Titled COVELO MAN, I see this image as representing the classic, historical California feel of a true legend, a true hero. Movie stars of Hollywood can’t even come close to the real life depth of spirit and character of the people from Covelo, CA . Ben Wright is one of many brilliant souls who lived and died on this land. I listen to stories of what the Native Americans have seen in their time - the heaven and the hell. For me, COVELO MAN is a like a Covelo icon and represents the truth of this place. He represents to me those who have lived here past and present, (many against their own will) and many who have shown extraordinary courage, resilience, beauty, soul, and against all odds, a powerful spirit of hope.
This painting is a humble tribute from my heart to all peoples in the world who live with the dark truth of genocide in their family and tribal history. I deeply honor the magnificence of the human spirit to be able to rise up from the darkest hell. Somehow, despite the obvious ongoing greed, warfare, and dark ugly reality of the human condition, the heart is clearly tuned to create an energy of self respect and dignity, and supports a vibration of peace and soulful beauty that shines on forever, no matter what.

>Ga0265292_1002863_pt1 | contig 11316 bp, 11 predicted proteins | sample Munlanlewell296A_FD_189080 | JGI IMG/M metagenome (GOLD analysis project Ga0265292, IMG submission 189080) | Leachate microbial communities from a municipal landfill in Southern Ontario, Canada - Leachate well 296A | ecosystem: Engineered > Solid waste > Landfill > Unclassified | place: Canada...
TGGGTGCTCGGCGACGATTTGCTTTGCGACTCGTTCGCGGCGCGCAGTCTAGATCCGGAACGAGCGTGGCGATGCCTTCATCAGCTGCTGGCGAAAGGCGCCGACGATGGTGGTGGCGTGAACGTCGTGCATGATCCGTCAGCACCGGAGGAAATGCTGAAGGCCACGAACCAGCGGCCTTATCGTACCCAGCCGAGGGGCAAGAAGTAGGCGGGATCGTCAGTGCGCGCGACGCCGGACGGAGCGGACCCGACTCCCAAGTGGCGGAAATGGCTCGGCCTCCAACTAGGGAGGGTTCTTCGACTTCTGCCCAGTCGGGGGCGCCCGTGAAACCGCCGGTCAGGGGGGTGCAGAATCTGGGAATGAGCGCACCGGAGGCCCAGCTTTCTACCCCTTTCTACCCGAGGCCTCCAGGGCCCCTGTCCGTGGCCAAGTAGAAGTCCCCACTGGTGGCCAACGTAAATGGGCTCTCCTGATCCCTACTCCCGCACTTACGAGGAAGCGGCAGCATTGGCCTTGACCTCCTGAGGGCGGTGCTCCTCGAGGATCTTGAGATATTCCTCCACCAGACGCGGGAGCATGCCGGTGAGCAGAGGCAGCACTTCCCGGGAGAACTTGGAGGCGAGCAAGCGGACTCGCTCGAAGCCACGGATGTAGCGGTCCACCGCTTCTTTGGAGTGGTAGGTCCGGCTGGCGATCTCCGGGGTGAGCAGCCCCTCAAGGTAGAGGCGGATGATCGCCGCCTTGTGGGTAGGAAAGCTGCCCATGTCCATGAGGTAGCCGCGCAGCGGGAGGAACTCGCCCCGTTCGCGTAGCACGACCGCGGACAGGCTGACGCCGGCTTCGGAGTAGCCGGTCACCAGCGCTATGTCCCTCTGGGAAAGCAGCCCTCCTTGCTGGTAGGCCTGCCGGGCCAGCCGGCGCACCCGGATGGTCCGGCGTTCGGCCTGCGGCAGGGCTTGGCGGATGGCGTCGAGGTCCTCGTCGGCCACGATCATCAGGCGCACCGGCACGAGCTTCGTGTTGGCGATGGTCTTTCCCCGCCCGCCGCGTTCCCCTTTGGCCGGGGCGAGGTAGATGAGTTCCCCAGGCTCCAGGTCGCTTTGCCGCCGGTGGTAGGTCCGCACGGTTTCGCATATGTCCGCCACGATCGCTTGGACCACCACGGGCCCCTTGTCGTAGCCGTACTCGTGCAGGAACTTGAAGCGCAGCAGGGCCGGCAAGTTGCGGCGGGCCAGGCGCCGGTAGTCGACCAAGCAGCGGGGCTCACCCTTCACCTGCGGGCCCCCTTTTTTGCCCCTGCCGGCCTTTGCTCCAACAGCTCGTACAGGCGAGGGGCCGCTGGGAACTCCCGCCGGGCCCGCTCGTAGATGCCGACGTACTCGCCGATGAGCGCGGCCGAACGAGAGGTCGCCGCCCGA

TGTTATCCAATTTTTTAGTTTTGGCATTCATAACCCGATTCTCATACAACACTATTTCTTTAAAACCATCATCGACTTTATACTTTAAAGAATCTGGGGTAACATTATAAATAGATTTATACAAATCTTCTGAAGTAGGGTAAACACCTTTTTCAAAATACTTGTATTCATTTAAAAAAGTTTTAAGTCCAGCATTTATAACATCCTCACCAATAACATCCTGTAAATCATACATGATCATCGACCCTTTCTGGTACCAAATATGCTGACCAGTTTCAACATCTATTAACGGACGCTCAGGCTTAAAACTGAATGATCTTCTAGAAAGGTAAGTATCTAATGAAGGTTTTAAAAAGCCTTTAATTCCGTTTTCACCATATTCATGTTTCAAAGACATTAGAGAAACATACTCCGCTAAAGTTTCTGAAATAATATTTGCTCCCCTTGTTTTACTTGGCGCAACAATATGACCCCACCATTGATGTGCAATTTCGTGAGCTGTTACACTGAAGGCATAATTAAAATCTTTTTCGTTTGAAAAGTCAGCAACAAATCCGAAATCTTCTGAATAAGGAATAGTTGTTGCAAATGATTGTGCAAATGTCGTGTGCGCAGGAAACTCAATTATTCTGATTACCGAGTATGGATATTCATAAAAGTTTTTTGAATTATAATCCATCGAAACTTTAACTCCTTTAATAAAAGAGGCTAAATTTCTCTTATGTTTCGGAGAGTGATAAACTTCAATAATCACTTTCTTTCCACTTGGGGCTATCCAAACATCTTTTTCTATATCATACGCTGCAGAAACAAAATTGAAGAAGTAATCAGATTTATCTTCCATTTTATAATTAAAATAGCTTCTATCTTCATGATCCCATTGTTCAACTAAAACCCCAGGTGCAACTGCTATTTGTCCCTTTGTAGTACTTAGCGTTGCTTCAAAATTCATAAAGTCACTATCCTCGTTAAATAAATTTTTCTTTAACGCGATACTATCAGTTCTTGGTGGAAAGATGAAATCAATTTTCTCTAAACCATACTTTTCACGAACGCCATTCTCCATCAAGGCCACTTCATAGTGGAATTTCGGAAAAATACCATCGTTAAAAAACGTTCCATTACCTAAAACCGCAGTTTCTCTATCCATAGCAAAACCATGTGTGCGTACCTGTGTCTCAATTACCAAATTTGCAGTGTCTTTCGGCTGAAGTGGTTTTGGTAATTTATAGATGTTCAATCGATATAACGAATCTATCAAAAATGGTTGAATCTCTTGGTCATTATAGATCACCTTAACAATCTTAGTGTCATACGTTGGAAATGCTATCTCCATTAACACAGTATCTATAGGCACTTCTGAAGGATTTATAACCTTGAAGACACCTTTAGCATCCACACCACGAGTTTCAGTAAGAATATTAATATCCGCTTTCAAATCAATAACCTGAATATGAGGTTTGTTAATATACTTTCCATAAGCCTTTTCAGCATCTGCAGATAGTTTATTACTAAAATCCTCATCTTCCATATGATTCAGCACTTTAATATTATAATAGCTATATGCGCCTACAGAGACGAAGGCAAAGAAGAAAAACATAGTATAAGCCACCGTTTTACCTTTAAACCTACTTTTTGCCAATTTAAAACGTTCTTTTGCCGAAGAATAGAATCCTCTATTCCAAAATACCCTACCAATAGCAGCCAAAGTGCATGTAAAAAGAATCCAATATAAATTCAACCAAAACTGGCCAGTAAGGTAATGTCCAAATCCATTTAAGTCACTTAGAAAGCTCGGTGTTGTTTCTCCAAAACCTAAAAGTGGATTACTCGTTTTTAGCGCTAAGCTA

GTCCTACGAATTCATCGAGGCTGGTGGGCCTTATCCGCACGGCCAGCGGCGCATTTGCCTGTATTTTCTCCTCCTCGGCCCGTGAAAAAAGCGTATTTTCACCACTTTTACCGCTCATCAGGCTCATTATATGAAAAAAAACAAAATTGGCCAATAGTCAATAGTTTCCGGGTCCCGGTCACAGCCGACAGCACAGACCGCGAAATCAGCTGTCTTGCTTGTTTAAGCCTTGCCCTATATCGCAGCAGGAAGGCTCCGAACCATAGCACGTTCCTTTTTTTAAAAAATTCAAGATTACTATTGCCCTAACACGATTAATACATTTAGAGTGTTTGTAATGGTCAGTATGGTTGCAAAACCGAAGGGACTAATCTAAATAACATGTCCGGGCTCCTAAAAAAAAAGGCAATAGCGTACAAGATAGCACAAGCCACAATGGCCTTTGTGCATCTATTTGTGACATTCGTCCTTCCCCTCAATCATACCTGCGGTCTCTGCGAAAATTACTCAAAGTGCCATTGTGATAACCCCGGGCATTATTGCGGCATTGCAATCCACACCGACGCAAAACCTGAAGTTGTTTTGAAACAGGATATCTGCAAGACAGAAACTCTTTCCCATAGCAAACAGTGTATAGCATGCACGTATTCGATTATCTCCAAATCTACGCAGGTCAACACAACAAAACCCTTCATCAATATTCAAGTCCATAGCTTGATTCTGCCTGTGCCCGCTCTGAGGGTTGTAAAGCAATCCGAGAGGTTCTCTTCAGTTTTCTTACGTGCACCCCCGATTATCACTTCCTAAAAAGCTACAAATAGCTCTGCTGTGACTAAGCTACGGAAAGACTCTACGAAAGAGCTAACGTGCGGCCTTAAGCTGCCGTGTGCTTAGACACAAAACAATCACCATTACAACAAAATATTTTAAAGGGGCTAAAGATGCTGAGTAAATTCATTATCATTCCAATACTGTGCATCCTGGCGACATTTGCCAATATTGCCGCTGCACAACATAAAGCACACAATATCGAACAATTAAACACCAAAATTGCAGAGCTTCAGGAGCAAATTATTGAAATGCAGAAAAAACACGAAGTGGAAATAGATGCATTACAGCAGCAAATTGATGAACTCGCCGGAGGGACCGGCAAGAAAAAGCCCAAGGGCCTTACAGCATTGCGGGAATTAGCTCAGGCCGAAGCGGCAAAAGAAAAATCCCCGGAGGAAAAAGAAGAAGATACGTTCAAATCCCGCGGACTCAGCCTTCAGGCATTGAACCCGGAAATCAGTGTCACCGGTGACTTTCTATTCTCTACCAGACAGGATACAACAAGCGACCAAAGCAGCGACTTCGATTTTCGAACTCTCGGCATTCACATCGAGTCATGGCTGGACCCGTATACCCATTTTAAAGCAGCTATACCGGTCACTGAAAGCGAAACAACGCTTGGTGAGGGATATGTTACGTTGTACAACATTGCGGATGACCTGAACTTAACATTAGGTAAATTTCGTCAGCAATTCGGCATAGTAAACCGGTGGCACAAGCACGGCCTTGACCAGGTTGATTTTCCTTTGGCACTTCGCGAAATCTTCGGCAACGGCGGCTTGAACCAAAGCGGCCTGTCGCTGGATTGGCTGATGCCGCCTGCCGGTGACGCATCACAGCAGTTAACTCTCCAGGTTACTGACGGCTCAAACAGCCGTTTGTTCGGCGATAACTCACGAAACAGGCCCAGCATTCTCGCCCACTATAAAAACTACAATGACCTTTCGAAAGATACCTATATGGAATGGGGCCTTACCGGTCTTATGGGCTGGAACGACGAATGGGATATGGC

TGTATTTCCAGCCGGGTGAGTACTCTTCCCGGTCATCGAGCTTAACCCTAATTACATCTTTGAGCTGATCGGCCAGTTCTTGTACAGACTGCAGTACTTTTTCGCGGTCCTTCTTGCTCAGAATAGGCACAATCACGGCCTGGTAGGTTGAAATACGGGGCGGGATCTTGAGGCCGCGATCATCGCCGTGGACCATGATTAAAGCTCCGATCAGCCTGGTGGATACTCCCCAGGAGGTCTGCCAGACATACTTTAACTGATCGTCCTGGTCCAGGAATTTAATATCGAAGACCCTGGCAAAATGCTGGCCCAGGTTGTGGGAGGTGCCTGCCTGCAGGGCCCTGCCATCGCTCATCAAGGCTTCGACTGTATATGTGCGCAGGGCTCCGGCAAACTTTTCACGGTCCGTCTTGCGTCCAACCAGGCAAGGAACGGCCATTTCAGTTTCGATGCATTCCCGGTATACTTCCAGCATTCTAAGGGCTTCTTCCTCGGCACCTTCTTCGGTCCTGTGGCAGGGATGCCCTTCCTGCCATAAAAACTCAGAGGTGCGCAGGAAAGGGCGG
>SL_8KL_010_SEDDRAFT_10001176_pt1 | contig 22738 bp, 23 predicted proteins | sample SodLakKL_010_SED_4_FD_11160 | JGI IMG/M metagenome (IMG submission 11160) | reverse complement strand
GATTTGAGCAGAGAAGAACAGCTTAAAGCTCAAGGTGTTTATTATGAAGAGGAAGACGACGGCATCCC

Surely sacred spirits of the past live on in the energy of Covelo, Round Valley, the valley I call home. I feel those spirits every day, whispering through the ancient Valley Oaks, like wise elders. These oak trees have been standing guard for hundreds of years. I hear Spirits singing gentle songs of sorrow and joy in the breeze and in the running creeks. And I can’t help but think to myself… “Oh my– the stories they all surely have to tell.” This valley has made me a true believer in the depths of the human spirit.
Many descendants from Ben Wright’s family still live here today on the Reservation in Round Valley. I feel honored to have been given the permission to paint from the Families Book: A Pictorial History from 1864-1938 of Round Valley. Thank you to editor Floyd Barney and to June Marie Bauer (daughter of editor Elmer Bauer) for granting me the permission to draw from the Families Book so many years ago. They both really encouraged me to paint the valley and the people and the animals. I am so grateful for all of the tremendous local support over the years. I love you Covelo. I strive to bring honor and respect to the deep heart of this valley - and to the truth, past and present, of this special land.
The abstract circles seen in COVELO MAN are my symbols for what I believe to be some kind of “linking past to present”— a generational link of sorts. I’ve repeated this symbolism in various paintings over the years, and of course I always welcome the viewer’s own imagination and interpretation.